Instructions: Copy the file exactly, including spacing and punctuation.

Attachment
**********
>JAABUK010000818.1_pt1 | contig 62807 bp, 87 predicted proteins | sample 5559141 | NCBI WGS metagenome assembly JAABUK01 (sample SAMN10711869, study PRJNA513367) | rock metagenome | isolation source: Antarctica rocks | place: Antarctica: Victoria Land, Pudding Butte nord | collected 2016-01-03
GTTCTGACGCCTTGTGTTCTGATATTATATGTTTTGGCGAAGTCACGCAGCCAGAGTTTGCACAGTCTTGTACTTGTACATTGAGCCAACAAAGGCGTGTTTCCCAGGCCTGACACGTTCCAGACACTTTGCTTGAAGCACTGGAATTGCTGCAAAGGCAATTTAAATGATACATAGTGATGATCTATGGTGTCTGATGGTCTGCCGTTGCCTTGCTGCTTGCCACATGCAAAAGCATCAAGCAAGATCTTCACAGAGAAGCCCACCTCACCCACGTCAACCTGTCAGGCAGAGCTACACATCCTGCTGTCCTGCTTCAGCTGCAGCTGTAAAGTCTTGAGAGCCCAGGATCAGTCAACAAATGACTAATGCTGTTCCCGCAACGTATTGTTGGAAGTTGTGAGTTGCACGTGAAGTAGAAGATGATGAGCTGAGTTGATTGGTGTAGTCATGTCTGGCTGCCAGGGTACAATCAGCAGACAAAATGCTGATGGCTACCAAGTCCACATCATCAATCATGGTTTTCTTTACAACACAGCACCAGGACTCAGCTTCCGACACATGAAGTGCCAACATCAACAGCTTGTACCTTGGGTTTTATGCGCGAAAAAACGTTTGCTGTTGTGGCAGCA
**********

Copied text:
>JAABUK010000818.1_pt1 | contig 62807 bp, 87 predicted proteins | sample 5559141 | NCBI WGS metagenome assembly JAABUK01 (sample SAMN10711869, study PRJNA513367) | rock metagenome | isolation source: Antarctica rocks | place: Antarctica: Victoria Land, Pudding Butte nord | collected 2016-01-03
GTTCTGACGCCTTGTGTTCTGATATTATATGTTTTGGCGAAGTCACGCAGCCAGAGTTTGCACAGTCTTGTACTTGTACATTGAGCCAACAAAGGCGTGTTTCCCAGGCCTGACACGTTCCAGACACTTTGCTTGAAGCACTGGAATTGCTGCAAAGGCAATTTAAATGATACATAGTGATGATCTATGGTGTCTGATGGTCTGCCGTTGCCTTGCTGCTTGCCACATGCAAAAGCATCAAGCAAGATCTTCACAGAGAAGCCCACCTCACCCACGTCAACCTGTCAGGCAGAGCTACACATCCTGCTGTCCTGCTTCAGCTGCAGCTGTAAAGTCTTGAGAGCCCAGGATCAGTCAACAAATGACTAATGCTGTTCCCGCAACGTATTGTTGGAAGTTGTGAGTTGCACGTGAAGTAGAAGATGATGAGCTGAGTTGATTGGTGTAGTCATGTCTGGCTGCCAGGGTACAATCAGCAGACAAAATGCTGATGGCTACCAAGTCCACATCATCAATCATGGTTTTCTTTACAACACAGCACCAGGACTCAGCTTCCGACACATGAAGTGCCAACATCAACAGCTTGTACCTTGGGTTTTATGCGCGAAAAAACGTTTGCTGTTGTGGCAGCA